City hikes hotel tax

Published 12:00 am Monday, September 8, 2003

For those living in Demopolis, news that the city council raised the lodging tax by 50 percent on Thursday night won’t make much of a difference. Those who regularly travel to Demopolis may feel a different way.

At Thursday’s council meeting, Caldwell recommended that the city increase its lodging tax from three percent to six percent. In other words, people who stay in hotels in Demopolis will have to pay three-percent more in city taxes. All told, the lodging tax will increase from seven percent to 10 percent because the state of Alabama charges a four-percent lodging tax.

According to Caldwell, hotel owners were notified of the idea two weeks ago.

This tax increase &045;&045; though not deliberately &045;&045; comes less than a week before Demopolis citizens will join others around the state to vote on Gov. Bob Riley’s $1.2 billion tax increase.

The reason for the tax has nothing to do with Riley’s plan, though.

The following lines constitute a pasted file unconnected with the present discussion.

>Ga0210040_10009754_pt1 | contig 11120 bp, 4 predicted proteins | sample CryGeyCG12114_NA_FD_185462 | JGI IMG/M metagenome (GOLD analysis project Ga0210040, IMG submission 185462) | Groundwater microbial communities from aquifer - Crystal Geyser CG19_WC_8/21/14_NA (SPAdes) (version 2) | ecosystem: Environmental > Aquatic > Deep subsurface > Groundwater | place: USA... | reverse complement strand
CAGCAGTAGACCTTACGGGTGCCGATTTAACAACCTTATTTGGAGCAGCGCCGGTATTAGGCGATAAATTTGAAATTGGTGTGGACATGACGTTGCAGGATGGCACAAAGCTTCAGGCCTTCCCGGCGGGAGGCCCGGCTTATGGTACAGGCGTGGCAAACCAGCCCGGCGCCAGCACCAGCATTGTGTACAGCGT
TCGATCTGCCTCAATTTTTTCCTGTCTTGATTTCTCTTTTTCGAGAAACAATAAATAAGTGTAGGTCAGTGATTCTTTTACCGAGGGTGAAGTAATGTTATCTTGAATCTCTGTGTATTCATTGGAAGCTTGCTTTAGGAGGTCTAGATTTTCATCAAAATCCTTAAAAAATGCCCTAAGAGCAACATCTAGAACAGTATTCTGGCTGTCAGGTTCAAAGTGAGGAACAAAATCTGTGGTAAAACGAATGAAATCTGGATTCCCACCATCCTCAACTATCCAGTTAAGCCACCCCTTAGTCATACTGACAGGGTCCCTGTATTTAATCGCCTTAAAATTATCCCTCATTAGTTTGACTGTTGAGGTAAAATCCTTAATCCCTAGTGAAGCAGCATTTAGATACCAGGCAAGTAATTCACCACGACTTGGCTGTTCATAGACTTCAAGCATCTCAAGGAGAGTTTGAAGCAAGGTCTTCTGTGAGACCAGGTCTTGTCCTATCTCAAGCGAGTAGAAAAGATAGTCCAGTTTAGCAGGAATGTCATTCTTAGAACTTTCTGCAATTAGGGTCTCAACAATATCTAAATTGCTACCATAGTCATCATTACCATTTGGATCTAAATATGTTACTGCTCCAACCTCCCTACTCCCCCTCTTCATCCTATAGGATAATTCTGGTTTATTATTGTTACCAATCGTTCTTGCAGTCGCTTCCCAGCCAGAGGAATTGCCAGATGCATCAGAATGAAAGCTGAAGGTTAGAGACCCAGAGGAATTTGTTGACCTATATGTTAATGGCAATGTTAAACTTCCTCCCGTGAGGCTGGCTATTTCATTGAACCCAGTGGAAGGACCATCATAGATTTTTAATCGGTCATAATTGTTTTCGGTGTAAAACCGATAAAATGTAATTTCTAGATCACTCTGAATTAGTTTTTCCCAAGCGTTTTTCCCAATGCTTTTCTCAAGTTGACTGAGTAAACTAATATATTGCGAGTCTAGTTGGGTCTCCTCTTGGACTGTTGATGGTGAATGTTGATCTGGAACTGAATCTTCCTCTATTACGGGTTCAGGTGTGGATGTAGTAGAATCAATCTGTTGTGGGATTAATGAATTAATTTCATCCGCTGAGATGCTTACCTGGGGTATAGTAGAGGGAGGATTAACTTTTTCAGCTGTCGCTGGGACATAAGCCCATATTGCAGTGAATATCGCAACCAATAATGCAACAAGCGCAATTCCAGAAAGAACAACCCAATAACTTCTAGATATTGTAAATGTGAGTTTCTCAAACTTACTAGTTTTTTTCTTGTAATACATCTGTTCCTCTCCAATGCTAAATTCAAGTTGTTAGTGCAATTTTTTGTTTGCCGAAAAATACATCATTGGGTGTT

Kathy Leverett, the current chamber of commerce director and industrial development board director, announced her resignation earlier this year. When Leverett leaves, Caldwell and other city officials believe the city needs to consider bringing on someone who can spend more time luring industry to the area.

According to the mayor, the increased lodging tax will generate between $65,000-$70,000 a year. That money, he said, would help what the Demopolis Industrial Development Board would need to hire "somebody really good," Caldwell said.

Caldwell and the city council have nearly completed budgeting for fiscal year 2004, and the increased tax will help balance the budget and allow the city to help fund a higher paid position.

Since Leverett’s resignation announcement, some talks have centered on whether Demopolis needs to divide her job. Serving as both the chamber and IDB director is an enormous job, and Olen Kerby &045;&045; chairman of the IDB &045;&045; said replacing Leverett with two people is an option his board has considered.

Whether or not that will happen has not been decided, Caldwell said.